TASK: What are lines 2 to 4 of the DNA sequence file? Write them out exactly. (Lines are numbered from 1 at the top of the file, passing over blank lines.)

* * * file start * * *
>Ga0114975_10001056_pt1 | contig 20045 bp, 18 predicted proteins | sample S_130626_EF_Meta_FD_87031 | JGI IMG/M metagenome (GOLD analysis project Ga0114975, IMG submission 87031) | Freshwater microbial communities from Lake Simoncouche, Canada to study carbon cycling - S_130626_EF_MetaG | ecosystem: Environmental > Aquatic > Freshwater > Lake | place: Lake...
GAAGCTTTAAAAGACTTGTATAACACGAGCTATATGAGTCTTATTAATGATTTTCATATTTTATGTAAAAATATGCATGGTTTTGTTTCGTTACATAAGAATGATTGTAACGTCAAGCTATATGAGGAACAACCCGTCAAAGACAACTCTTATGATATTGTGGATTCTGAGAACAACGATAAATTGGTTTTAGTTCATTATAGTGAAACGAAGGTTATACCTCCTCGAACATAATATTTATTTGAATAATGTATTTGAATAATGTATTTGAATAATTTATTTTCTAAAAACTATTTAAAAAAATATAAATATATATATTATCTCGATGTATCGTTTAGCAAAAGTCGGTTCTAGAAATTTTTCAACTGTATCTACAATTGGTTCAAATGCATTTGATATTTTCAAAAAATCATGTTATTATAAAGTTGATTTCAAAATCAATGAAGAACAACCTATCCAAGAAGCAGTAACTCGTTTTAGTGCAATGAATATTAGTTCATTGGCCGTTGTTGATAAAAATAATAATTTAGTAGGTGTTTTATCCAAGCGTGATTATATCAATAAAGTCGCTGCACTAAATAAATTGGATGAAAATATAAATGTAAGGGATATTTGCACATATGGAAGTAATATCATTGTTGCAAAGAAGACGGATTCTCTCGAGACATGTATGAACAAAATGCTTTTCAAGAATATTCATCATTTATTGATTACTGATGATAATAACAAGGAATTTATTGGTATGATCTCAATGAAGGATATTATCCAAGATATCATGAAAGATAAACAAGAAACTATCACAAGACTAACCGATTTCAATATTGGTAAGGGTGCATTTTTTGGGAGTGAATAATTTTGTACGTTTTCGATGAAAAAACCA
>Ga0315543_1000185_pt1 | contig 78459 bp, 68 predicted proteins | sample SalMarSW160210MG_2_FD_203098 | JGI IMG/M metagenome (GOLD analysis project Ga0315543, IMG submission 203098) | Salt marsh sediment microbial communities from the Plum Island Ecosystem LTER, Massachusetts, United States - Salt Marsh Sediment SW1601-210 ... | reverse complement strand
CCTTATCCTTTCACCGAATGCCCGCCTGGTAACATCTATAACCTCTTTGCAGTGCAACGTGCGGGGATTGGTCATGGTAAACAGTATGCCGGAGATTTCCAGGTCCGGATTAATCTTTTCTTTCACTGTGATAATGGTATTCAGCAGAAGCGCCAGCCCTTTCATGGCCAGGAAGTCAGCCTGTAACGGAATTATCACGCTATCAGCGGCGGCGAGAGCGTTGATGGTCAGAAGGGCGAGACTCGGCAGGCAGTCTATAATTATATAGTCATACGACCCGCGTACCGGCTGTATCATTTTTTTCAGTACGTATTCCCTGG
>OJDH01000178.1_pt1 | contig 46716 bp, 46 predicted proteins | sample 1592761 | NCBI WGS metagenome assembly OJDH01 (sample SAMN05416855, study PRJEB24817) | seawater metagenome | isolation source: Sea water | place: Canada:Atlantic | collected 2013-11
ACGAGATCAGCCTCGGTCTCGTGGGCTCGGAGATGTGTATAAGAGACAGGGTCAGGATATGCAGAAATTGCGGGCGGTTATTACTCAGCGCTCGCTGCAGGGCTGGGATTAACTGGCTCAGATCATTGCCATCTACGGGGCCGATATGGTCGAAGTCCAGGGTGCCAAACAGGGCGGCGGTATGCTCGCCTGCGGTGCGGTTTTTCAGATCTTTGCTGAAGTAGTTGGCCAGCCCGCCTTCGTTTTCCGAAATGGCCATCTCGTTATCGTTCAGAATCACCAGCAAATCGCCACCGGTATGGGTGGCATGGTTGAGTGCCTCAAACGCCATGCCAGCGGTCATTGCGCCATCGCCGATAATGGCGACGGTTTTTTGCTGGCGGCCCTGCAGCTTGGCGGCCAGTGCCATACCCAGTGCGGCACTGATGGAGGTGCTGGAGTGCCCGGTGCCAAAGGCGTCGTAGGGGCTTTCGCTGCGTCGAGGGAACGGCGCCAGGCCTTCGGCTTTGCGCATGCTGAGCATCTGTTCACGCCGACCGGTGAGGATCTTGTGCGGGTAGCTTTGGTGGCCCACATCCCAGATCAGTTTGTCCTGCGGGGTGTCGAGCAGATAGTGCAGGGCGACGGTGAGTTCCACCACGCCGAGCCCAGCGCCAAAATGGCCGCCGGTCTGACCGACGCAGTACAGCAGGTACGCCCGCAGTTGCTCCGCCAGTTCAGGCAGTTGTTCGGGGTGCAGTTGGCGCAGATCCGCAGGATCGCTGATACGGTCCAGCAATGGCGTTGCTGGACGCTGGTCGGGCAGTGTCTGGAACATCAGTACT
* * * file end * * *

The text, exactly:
GAAGCTTTAAAAGACTTGTATAACACGAGCTATATGAGTCTTATTAATGATTTTCATATTTTATGTAAAAATATGCATGGTTTTGTTTCGTTACATAAGAATGATTGTAACGTCAAGCTATATGAGGAACAACCCGTCAAAGACAACTCTTATGATATTGTGGATTCTGAGAACAACGATAAATTGGTTTTAGTTCATTATAGTGAAACGAAGGTTATACCTCCTCGAACATAATATTTATTTGAATAATGTATTTGAATAATGTATTTGAATAATTTATTTTCTAAAAACTATTTAAAAAAATATAAATATATATATTATCTCGATGTATCGTTTAGCAAAAGTCGGTTCTAGAAATTTTTCAACTGTATCTACAATTGGTTCAAATGCATTTGATATTTTCAAAAAATCATGTTATTATAAAGTTGATTTCAAAATCAATGAAGAACAACCTATCCAAGAAGCAGTAACTCGTTTTAGTGCAATGAATATTAGTTCATTGGCCGTTGTTGATAAAAATAATAATTTAGTAGGTGTTTTATCCAAGCGTGATTATATCAATAAAGTCGCTGCACTAAATAAATTGGATGAAAATATAAATGTAAGGGATATTTGCACATATGGAAGTAATATCATTGTTGCAAAGAAGACGGATTCTCTCGAGACATGTATGAACAAAATGCTTTTCAAGAATATTCATCATTTATTGATTACTGATGATAATAACAAGGAATTTATTGGTATGATCTCAATGAAGGATATTATCCAAGATATCATGAAAGATAAACAAGAAACTATCACAAGACTAACCGATTTCAATATTGGTAAGGGTGCATTTTTTGGGAGTGAATAATTTTGTACGTTTTCGATGAAAAAACCA
>Ga0315543_1000185_pt1 | contig 78459 bp, 68 predicted proteins | sample SalMarSW160210MG_2_FD_203098 | JGI IMG/M metagenome (GOLD analysis project Ga0315543, IMG submission 203098) | Salt marsh sediment microbial communities from the Plum Island Ecosystem LTER, Massachusetts, United States - Salt Marsh Sediment SW1601-210 ... | reverse complement strand
CCTTATCCTTTCACCGAATGCCCGCCTGGTAACATCTATAACCTCTTTGCAGTGCAACGTGCGGGGATTGGTCATGGTAAACAGTATGCCGGAGATTTCCAGGTCCGGATTAATCTTTTCTTTCACTGTGATAATGGTATTCAGCAGAAGCGCCAGCCCTTTCATGGCCAGGAAGTCAGCCTGTAACGGAATTATCACGCTATCAGCGGCGGCGAGAGCGTTGATGGTCAGAAGGGCGAGACTCGGCAGGCAGTCTATAATTATATAGTCATACGACCCGCGTACCGGCTGTATCATTTTTTTCAGTACGTATTCCCTGG